So overall Ghent is totally worth to visit in Christmas time. The city is magically decorated with not only beautiful Christmas lights but also true pine trees attached to light poles around the central part. Even the iconic Castle of the Counts got into the Holidays mood and adorned its medieval patio with Christmas tree and fake snow. By the way, a visit to the castle is highly recommended.


With all this jolly atmosphere around us, certainly Ghent's Christmas market wouldn't disappoint us. They offer more than 150 wooden huts spread around its old town picturesque neighborhood and this is what makes it unique. All the market is framed by imposing medieval constructions: the St Bavo Cathedral, the Belfry of Ghent and the St Nicholas' Church (yep the saint who inspired the creators of Santa Clause). All this sensorial experience is completed with the scent of the Glühwein (mulled wine) and wooden fire and the many food options of seasonal food (raclette, tartiflette, smoked salmon, brätwurst, etc.). For those more adventurous, there is also an ice skating rink for you to burn some calories and a Ferris wheel to admire it all from above.


| Opening days - Dec. 8 to Dec. 31 |

| Opening hours - from 12 a.m. to 12 p.m. |

Admission - free of charge |


Of course we couldn't visit Ghent and not see one of its most important monument. The Castle of the Counts (also know as Gravensteen) is the only preserved medieval castle in Flanders and maybe this has to do with its moat and rather developed defensive system.


Although the location had been fortified before due to its strategical location between two branches of the Lys rive, it is only in 1180 that Philip of Alsace built the current version of the castle. While it may be said that he might have been inspired by the crusader castles he witnessed during the Second Crusade, it is clear that the construction was meant to intimidate the merchants of Ghent who would often challenge the Count's authority. It served as the residence of the Counts of Flanders until 1353 after which it served as a court and a prison which explain why there is an extensive collection of torture instruments exhibited in the castle.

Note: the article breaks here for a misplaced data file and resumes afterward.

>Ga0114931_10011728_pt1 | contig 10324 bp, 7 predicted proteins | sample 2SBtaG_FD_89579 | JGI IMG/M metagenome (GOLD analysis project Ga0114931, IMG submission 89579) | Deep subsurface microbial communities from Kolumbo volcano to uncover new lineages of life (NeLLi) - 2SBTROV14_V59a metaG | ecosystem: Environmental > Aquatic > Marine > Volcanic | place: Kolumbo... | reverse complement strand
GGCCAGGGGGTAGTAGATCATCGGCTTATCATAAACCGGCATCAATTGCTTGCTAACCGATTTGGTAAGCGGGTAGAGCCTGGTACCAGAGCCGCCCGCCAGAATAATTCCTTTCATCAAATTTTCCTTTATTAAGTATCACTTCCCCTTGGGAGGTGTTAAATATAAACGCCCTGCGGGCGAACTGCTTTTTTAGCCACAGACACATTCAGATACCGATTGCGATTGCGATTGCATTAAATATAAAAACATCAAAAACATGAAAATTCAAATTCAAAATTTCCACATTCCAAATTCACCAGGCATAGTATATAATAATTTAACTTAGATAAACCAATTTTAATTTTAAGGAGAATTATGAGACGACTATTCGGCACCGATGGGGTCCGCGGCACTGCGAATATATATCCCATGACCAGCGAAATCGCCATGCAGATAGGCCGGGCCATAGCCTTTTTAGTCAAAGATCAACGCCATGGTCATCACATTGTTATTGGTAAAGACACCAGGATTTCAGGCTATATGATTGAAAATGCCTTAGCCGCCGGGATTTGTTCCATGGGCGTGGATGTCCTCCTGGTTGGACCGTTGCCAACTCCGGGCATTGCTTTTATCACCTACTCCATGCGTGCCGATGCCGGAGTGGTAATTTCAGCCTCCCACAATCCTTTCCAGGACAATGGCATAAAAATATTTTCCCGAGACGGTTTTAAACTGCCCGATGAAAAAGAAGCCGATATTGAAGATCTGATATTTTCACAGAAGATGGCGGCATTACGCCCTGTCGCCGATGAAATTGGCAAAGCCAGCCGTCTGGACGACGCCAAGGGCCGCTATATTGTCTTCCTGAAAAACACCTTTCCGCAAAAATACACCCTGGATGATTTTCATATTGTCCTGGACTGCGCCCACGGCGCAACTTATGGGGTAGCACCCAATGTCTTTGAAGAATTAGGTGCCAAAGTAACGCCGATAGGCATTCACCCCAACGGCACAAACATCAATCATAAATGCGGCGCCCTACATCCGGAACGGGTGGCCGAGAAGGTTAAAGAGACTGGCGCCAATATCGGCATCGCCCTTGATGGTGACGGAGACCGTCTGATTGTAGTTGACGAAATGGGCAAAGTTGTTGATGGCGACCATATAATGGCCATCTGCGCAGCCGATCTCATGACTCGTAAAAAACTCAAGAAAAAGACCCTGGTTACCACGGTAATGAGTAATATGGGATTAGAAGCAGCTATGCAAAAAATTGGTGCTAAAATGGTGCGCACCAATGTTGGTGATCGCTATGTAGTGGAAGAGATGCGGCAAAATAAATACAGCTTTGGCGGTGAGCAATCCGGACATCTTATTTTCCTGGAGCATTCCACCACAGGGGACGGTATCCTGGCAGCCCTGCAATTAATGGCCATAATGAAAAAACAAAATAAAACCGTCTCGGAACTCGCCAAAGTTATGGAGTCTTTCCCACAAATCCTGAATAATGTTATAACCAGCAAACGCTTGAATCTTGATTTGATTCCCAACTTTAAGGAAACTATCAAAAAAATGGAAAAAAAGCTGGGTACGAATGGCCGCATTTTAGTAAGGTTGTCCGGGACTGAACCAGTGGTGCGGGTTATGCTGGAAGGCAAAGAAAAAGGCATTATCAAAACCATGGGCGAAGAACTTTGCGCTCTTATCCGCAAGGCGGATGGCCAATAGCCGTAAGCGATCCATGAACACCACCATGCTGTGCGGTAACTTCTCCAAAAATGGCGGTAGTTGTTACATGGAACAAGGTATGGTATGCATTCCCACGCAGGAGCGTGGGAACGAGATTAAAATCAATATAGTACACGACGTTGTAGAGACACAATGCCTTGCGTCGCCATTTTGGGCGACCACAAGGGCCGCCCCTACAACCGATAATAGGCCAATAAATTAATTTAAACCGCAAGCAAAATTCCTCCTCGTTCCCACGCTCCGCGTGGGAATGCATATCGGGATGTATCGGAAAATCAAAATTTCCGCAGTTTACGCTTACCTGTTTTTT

The best part for the Middle Age lovers is that all the castle is open to visit from the gatehouse and its ramparts to the count's residence and the stables. There is an audio guide which you can definitely not miss: it takes you through an immersive journey through the history of the castle while offering funny anecdotes and true facts about this iconic fortress.


Opening hours - from 10 a.m. to 6 p.m. |

Admission - 10 EUR (audio guide included) |


To sum up, we were really glad to have chosen Ghent as one of our Christmas market destinations this year. Of course it will be overcrowded during the weekends and you might find things are a bit pricey in the market. However, we think Ghent succeeded to put up a pretty decent Christmas market experience really worth visiting while not losing its medieval charm.

And now it's your turn to let us know what you think about the city of Ghent. Have you every experienced it in December? We look forward to reading your comments in the section below.